A growing body of evidence indicates that toxic contamination, both indoor and outdoor, negatively affects sociocultural systems and that this in turn affects the social and psychological response to the contamination. Using secondary case studies and primary survey, interview and observation data from three toxic contamination situations, this paper conceptualizes and summarizes the findings to date. We argue that using a sociocultural perspective helps us to understand much of the seemingly inexplicable behavior that accompanies cases of toxic contamination. Using examples from primary and secondary case studies, four areas in which the sociocultural system affected by toxic contamination can influence the outcome of the response are described: a) engineering options may be frustrated by sociocultural systems; b) communications may be frustrated by sociocultural systems; c) cultural images and social structural patterns of space usage can affect response; and d) sociocultural systems can affect medical outcomes. Given the nature of sociocultural systems and human behavior, measuring the relationship between contamination, social response, and individual behavior is difficult. An example of one approach using the concept of alienation is discussed, wherein linkages have been found between toxic contamination, alienation, and psychological coping difficulties. Implications for professionals responding to toxic contamination cases are also discussed. We conclude that a sociocultural perspective provides a necessary complement to medical and engineering perspectives if we are to fully understand human reactions to toxic contamination and move toward alleviating human health problems associated with these risks.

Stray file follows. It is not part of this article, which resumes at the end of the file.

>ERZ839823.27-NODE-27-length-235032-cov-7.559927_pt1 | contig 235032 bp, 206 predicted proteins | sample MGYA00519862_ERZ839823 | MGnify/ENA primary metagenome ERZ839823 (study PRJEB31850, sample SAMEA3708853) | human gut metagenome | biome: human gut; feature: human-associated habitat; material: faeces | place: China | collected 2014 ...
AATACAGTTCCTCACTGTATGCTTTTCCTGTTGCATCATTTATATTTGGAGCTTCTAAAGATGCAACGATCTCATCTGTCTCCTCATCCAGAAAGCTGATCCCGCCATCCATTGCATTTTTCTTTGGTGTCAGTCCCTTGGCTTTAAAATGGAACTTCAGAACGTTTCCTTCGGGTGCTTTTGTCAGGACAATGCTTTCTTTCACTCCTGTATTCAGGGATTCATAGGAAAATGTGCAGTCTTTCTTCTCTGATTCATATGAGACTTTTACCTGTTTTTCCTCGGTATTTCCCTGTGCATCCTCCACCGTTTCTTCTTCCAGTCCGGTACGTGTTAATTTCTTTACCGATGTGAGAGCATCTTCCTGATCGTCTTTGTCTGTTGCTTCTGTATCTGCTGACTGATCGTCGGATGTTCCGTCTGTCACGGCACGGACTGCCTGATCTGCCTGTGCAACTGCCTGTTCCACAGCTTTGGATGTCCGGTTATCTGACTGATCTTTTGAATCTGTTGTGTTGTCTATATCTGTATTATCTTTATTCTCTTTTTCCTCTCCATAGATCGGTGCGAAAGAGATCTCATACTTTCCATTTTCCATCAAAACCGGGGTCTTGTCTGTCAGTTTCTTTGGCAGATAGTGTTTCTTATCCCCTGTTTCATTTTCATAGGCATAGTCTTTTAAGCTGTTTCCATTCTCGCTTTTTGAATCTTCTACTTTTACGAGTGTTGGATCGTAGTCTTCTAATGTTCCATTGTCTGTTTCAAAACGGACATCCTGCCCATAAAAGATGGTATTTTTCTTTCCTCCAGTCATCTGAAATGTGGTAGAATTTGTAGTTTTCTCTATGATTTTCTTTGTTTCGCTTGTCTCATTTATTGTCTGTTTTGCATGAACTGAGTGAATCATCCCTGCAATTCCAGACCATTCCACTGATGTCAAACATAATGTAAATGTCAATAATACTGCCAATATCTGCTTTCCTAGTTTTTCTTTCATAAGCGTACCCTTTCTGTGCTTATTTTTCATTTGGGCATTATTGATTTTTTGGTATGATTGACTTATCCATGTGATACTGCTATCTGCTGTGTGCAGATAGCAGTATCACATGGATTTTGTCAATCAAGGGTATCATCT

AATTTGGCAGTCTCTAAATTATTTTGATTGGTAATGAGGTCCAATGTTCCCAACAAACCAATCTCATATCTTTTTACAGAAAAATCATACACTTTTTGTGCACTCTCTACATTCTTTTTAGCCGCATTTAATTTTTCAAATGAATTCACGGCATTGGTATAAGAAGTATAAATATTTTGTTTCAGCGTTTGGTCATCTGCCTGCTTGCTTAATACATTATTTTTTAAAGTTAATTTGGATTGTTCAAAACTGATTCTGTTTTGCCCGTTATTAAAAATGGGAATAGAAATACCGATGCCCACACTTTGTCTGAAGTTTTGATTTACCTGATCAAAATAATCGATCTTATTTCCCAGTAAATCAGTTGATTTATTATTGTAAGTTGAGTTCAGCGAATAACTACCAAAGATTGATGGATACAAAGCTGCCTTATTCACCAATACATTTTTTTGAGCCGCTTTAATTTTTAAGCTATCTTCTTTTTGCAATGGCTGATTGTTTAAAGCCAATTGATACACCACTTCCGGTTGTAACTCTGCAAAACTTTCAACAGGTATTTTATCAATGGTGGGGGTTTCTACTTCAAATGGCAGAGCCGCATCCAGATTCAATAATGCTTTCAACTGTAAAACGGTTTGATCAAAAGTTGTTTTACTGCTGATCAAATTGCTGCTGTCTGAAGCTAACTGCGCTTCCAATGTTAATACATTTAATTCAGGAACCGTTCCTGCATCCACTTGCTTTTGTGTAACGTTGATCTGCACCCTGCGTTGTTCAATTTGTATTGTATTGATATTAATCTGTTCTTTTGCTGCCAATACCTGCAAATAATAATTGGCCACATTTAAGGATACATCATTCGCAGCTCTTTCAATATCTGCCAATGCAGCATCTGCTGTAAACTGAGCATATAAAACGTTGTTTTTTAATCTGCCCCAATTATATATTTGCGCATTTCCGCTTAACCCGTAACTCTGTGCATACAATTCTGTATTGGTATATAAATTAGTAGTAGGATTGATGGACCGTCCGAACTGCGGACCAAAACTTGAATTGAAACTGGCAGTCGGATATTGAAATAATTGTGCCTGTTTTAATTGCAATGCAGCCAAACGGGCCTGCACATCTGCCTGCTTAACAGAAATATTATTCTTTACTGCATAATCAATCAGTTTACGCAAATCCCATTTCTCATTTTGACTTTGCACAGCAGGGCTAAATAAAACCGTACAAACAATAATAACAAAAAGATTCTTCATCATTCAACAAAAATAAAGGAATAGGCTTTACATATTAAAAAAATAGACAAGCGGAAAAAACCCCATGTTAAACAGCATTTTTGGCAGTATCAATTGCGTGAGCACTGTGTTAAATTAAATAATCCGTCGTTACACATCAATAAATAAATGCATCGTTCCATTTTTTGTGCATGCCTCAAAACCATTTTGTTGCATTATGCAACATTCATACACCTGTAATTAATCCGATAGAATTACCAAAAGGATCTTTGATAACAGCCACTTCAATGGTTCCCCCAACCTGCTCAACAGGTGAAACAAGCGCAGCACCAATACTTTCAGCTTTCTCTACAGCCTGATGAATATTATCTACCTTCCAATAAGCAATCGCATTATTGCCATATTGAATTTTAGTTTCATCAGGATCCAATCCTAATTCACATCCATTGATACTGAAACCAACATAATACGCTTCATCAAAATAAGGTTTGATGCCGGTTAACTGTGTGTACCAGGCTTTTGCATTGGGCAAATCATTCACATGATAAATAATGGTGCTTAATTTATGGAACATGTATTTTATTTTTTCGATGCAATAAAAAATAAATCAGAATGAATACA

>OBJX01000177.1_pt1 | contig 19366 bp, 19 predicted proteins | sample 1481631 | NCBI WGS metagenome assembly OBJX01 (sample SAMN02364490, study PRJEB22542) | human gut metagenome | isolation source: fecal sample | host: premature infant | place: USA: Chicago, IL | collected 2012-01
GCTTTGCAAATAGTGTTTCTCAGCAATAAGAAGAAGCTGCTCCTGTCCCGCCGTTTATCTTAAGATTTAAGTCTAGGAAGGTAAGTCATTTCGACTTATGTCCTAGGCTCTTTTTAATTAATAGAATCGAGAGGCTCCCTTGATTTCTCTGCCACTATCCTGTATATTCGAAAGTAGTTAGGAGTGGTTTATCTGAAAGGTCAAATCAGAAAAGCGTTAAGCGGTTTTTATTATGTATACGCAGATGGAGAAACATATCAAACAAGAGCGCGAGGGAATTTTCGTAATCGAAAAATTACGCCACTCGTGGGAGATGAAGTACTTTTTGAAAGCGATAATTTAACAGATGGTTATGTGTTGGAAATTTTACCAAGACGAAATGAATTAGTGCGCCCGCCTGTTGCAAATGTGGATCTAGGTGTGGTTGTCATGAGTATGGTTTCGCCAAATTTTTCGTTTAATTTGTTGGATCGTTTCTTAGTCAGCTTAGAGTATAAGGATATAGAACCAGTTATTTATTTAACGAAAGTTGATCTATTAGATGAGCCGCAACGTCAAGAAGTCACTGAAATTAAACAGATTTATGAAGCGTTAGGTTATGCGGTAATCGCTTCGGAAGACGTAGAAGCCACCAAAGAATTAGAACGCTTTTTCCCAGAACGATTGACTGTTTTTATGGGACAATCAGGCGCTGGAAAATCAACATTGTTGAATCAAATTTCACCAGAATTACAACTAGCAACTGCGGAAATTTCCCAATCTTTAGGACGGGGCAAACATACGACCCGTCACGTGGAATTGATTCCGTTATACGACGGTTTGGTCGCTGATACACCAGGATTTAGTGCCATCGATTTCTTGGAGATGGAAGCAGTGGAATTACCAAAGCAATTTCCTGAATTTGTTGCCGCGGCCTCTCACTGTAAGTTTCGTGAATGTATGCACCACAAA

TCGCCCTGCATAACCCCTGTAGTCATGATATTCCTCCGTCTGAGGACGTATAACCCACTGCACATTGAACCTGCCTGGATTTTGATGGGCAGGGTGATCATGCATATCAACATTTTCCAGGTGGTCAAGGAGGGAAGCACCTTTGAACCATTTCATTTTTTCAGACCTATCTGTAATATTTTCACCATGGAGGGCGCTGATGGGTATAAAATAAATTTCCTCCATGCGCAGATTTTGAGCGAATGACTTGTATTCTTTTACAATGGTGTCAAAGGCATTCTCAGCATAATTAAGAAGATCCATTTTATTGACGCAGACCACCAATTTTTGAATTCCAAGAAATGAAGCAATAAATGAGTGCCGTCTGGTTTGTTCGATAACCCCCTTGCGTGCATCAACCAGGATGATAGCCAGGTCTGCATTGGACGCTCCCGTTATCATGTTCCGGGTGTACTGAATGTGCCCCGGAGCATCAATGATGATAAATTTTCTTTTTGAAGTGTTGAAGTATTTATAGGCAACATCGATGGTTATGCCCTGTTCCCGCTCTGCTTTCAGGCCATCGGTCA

All Science Journal Classification (ASJC) codes
- Public Health, Environmental and Occupational Health
- Health, Toxicology and Mutagenesis